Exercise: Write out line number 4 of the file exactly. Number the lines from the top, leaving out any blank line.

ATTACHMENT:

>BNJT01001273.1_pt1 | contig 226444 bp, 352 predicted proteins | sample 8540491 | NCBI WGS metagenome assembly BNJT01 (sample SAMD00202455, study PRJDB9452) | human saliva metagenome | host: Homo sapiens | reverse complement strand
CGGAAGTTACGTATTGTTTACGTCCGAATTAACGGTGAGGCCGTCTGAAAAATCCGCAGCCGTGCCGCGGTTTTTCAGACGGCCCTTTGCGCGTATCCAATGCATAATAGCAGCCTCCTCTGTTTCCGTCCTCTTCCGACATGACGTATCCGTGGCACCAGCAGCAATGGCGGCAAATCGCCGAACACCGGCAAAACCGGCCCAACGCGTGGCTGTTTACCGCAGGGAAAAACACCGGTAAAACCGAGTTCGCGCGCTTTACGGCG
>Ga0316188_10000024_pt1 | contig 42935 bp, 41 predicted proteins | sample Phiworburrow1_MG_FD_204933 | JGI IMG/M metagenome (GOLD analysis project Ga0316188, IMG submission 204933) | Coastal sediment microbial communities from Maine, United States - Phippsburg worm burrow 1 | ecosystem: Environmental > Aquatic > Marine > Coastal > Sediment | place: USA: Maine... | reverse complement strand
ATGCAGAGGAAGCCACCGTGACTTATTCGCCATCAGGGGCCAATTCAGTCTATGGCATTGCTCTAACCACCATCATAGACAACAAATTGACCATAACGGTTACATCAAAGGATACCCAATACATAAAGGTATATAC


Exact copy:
ATGCAGAGGAAGCCACCGTGACTTATTCGCCATCAGGGGCCAATTCAGTCTATGGCATTGCTCTAACCACCATCATAGACAACAAATTGACCATAACGGTTACATCAAAGGATACCCAATACATAAAGGTATATAC